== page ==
Pupils had better things to do with their time than indulge in such “pointless” activities,” he added.


SCMP, 23 Jun 1967 (Page 6)


Hawkers Among Guests At Government House

Long, refreshing drinks and colourful fans were very much in evidence as guests gathered on the lawns of Government House yesterday evening to meet His Excellency the Governor, Sir David Trench.

The occasion was the second of three parties which the Governor is giving to enable him personally to thank local organisations and individuals who had pledged support for Government during the recent troubles.

Workmen, hawkers, stone masons, tailors, seafarers and restaurant workers were among the 400 guests, representing 600 organisations, who attended the party.

As the music of the Police Band added a festive touch to the reception, the Governor moved among the guests, laughing and chatting with them.

He was accompanied by the Hon M. D. I. Gass, the Colonial Secretary.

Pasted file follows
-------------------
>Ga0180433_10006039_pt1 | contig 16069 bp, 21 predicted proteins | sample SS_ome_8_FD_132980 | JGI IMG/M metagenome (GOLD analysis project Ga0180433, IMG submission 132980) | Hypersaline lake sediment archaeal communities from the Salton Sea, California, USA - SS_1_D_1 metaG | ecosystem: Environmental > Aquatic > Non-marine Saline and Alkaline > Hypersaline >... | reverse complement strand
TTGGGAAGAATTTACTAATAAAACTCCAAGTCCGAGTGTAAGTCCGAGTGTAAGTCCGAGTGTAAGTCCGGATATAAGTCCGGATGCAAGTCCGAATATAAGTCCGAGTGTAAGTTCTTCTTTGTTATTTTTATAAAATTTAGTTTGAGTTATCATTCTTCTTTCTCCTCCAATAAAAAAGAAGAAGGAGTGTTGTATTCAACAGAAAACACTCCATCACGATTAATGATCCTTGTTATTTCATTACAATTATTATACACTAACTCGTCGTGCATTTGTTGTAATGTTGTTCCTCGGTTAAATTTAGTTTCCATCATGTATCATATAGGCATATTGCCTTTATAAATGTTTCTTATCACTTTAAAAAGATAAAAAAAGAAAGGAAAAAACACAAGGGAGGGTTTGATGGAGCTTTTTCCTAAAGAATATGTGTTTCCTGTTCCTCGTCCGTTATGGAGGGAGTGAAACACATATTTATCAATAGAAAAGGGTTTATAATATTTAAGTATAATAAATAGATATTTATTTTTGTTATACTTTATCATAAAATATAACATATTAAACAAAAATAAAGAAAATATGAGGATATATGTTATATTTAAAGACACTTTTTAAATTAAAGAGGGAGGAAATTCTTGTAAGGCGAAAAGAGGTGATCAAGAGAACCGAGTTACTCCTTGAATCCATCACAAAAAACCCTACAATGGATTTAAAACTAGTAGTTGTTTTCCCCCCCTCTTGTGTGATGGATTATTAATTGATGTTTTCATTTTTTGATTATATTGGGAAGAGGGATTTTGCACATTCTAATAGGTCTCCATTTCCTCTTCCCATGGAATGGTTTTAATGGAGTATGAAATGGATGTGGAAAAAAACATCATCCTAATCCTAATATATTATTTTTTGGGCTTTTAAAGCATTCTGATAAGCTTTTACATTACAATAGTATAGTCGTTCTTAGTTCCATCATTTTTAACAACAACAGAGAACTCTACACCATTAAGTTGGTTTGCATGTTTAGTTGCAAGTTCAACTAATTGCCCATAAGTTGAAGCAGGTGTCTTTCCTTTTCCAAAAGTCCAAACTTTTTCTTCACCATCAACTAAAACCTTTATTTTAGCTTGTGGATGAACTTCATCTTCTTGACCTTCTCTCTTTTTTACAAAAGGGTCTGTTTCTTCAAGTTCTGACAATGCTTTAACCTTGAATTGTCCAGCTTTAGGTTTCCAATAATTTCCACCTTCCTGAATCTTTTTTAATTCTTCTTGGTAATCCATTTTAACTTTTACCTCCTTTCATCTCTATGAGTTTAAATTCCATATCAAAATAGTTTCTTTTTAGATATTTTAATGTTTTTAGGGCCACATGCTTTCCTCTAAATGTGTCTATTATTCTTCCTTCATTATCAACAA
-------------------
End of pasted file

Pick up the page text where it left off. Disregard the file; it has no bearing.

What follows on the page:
- Welfare Bodies -

Many local welfare organisations, including the Hongkong Red Cross, the Hongkong Discharged Prisoners Aid Society, the Social Service Group of the University of Hongkong and the Hongkong Federation of Youth Groups, were represented.

The Hongkong Rotary Club, the Lions Club of Hongkong, the Reform Club and the Civic Association were represented too.

Among the 30 women present was Miss Chan Oi-kwong, Headmistress of Sun Tok School.

Sir David thanked the workers present for having withstood intimidation and pressure and for refusing to stop work and thus disrupt public services.

The third and final reception will be held this evening.

A Government spokesman said yesterday that 15 more organisations had added their names to those which had already recorded their support. This brought the total number to 607.


SCMP, 23 Jun 1967 (Page 6)

Reinstatement Of Waterworks Employees

A total of 154 workers at the Waterworks depots in Argyle Street and Bullock Lane, who were dismissed for stopping work on June 8, had been reinstated so far, a spokesman for the Waterworks Office said yesterday.

Of the total, 108 returned to work at the Argyle Street depot and 46 at the Bullock Lane depot.

Two hundred and forty-two workers at the Argyle Street depot walked out on June 8 and were subsequently dismissed for failing to report for work. Six other workers failed to report for duty after the walk-out and were sent letters of dismissal.

At the Bullock Lane depot, 115 workers were absent for different periods from June 9.

All the workers who had been reinstated had their pay deducted for the period of absence, the spokesman said.


SCMP, 23 Jun 1967 (Page 8)

Incident At Yaumati Slipway Recalled